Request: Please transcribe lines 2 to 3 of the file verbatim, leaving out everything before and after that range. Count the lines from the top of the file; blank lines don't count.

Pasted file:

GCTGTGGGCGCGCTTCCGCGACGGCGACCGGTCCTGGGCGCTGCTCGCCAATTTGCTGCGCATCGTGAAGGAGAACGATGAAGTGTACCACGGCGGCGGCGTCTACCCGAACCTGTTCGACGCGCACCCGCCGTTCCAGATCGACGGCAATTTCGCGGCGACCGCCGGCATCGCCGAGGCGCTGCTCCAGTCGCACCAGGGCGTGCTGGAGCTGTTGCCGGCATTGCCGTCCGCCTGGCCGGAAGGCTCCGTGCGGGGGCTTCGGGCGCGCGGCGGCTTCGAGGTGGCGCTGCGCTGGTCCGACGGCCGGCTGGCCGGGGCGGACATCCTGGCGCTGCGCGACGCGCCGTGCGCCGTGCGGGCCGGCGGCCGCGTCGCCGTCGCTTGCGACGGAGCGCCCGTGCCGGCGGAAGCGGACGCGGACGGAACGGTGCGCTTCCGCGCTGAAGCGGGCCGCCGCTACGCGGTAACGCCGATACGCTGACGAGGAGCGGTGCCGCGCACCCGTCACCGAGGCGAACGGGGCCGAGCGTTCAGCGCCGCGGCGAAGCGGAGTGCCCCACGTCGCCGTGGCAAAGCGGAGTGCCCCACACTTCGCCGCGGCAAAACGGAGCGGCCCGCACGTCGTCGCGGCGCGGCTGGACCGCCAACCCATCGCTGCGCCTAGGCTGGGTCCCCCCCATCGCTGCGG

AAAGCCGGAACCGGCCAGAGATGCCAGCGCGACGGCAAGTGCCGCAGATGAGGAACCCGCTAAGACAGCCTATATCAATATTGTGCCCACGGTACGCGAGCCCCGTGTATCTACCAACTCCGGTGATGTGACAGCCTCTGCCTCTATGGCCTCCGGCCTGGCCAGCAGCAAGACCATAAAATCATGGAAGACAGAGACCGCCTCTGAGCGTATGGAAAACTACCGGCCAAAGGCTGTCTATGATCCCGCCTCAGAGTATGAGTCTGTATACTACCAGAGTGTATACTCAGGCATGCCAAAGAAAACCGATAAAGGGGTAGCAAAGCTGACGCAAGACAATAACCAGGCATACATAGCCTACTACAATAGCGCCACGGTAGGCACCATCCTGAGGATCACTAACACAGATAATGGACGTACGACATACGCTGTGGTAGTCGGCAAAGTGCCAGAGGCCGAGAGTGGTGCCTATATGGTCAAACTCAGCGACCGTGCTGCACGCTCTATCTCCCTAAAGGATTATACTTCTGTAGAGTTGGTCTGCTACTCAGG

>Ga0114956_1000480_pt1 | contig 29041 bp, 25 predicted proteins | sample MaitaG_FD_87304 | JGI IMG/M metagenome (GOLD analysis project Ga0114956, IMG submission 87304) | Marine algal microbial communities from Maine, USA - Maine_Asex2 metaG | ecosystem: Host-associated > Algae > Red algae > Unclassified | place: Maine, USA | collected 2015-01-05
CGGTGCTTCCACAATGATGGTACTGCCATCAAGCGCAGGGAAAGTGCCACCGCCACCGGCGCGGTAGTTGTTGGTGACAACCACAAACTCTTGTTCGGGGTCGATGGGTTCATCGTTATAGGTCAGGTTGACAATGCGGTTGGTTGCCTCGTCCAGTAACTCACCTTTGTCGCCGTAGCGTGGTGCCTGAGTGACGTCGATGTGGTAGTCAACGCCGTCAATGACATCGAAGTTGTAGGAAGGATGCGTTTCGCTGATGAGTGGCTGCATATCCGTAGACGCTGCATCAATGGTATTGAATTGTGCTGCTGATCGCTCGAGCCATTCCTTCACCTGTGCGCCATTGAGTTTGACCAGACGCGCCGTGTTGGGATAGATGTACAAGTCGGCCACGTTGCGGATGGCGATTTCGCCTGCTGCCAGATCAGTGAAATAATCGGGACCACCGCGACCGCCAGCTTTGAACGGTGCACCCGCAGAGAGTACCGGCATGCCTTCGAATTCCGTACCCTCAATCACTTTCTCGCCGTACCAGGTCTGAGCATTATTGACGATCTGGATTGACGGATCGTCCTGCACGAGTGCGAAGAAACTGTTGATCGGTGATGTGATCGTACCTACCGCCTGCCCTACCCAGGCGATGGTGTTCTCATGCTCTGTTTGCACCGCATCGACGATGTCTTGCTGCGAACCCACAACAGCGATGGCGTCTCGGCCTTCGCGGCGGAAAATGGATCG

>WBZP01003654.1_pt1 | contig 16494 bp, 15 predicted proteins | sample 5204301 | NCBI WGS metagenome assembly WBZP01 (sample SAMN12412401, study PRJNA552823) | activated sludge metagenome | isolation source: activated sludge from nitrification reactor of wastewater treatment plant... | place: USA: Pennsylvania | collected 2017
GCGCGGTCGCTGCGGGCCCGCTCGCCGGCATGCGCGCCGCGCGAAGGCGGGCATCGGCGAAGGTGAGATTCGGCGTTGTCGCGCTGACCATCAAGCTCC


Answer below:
AAAGCCGGAACCGGCCAGAGATGCCAGCGCGACGGCAAGTGCCGCAGATGAGGAACCCGCTAAGACAGCCTATATCAATATTGTGCCCACGGTACGCGAGCCCCGTGTATCTACCAACTCCGGTGATGTGACAGCCTCTGCCTCTATGGCCTCCGGCCTGGCCAGCAGCAAGACCATAAAATCATGGAAGACAGAGACCGCCTCTGAGCGTATGGAAAACTACCGGCCAAAGGCTGTCTATGATCCCGCCTCAGAGTATGAGTCTGTATACTACCAGAGTGTATACTCAGGCATGCCAAAGAAAACCGATAAAGGGGTAGCAAAGCTGACGCAAGACAATAACCAGGCATACATAGCCTACTACAATAGCGCCACGGTAGGCACCATCCTGAGGATCACTAACACAGATAATGGACGTACGACATACGCTGTGGTAGTCGGCAAAGTGCCAGAGGCCGAGAGTGGTGCCTATATGGTCAAACTCAGCGACCGTGCTGCACGCTCTATCTCCCTAAAGGATTATACTTCTGTAGAGTTGGTCTGCTACTCAGG

>Ga0114956_1000480_pt1 | contig 29041 bp, 25 predicted proteins | sample MaitaG_FD_87304 | JGI IMG/M metagenome (GOLD analysis project Ga0114956, IMG submission 87304) | Marine algal microbial communities from Maine, USA - Maine_Asex2 metaG | ecosystem: Host-associated > Algae > Red algae > Unclassified | place: Maine, USA | collected 2015-01-05